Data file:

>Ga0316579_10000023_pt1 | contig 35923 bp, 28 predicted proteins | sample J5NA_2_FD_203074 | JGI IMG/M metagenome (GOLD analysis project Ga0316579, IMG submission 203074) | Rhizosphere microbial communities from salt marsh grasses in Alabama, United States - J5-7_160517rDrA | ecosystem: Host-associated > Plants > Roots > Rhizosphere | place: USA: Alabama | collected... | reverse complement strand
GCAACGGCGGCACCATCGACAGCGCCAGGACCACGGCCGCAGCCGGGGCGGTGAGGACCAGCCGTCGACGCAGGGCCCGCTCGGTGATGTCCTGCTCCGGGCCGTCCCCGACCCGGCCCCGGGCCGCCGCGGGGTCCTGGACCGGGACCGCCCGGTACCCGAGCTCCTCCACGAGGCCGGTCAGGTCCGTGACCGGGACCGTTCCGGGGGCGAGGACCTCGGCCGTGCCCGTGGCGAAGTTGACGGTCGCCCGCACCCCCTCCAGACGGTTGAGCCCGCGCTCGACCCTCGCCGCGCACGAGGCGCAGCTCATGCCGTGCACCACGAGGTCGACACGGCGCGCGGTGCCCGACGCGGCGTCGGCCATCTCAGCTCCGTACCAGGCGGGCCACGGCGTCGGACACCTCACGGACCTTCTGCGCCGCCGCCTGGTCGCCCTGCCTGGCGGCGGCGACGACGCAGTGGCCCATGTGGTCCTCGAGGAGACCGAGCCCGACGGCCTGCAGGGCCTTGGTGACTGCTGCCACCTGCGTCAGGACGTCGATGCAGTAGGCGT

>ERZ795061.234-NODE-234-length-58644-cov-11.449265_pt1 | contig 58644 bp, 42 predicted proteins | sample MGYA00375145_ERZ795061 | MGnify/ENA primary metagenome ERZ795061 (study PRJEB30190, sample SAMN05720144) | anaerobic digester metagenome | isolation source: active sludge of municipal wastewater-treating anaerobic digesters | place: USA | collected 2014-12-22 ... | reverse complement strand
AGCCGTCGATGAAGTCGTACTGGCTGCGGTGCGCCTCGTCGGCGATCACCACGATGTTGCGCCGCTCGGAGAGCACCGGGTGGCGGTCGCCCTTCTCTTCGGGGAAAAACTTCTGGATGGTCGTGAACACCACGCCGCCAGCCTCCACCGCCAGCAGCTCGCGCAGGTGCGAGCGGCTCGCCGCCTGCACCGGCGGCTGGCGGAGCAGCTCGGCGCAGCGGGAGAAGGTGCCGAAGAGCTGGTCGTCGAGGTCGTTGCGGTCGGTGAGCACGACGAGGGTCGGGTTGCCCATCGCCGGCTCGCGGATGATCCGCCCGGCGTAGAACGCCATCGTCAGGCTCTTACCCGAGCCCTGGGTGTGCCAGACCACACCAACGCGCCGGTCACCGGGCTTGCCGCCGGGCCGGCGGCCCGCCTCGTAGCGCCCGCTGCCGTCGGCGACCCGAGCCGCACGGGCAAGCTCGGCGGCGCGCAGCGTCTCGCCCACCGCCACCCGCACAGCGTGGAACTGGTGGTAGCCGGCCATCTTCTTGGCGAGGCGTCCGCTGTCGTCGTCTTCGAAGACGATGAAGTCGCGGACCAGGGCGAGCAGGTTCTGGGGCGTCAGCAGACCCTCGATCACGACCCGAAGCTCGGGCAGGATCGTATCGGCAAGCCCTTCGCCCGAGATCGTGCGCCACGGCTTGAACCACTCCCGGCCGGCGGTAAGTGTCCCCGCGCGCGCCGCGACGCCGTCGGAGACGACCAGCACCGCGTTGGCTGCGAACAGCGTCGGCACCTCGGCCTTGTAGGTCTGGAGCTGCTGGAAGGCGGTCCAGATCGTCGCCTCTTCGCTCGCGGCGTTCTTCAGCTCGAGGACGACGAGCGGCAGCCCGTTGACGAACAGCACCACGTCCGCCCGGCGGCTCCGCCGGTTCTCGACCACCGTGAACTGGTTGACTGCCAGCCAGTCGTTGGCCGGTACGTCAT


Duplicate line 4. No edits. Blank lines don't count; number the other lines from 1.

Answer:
AGCCGTCGATGAAGTCGTACTGGCTGCGGTGCGCCTCGTCGGCGATCACCACGATGTTGCGCCGCTCGGAGAGCACCGGGTGGCGGTCGCCCTTCTCTTCGGGGAAAAACTTCTGGATGGTCGTGAACACCACGCCGCCAGCCTCCACCGCCAGCAGCTCGCGCAGGTGCGAGCGGCTCGCCGCCTGCACCGGCGGCTGGCGGAGCAGCTCGGCGCAGCGGGAGAAGGTGCCGAAGAGCTGGTCGTCGAGGTCGTTGCGGTCGGTGAGCACGACGAGGGTCGGGTTGCCCATCGCCGGCTCGCGGATGATCCGCCCGGCGTAGAACGCCATCGTCAGGCTCTTACCCGAGCCCTGGGTGTGCCAGACCACACCAACGCGCCGGTCACCGGGCTTGCCGCCGGGCCGGCGGCCCGCCTCGTAGCGCCCGCTGCCGTCGGCGACCCGAGCCGCACGGGCAAGCTCGGCGGCGCGCAGCGTCTCGCCCACCGCCACCCGCACAGCGTGGAACTGGTGGTAGCCGGCCATCTTCTTGGCGAGGCGTCCGCTGTCGTCGTCTTCGAAGACGATGAAGTCGCGGACCAGGGCGAGCAGGTTCTGGGGCGTCAGCAGACCCTCGATCACGACCCGAAGCTCGGGCAGGATCGTATCGGCAAGCCCTTCGCCCGAGATCGTGCGCCACGGCTTGAACCACTCCCGGCCGGCGGTAAGTGTCCCCGCGCGCGCCGCGACGCCGTCGGAGACGACCAGCACCGCGTTGGCTGCGAACAGCGTCGGCACCTCGGCCTTGTAGGTCTGGAGCTGCTGGAAGGCGGTCCAGATCGTCGCCTCTTCGCTCGCGGCGTTCTTCAGCTCGAGGACGACGAGCGGCAGCCCGTTGACGAACAGCACCACGTCCGCCCGGCGGCTCCGCCGGTTCTCGACCACCGTGAACTGGTTGACTGCCAGCCAGTCGTTGGCCGGTACGTCAT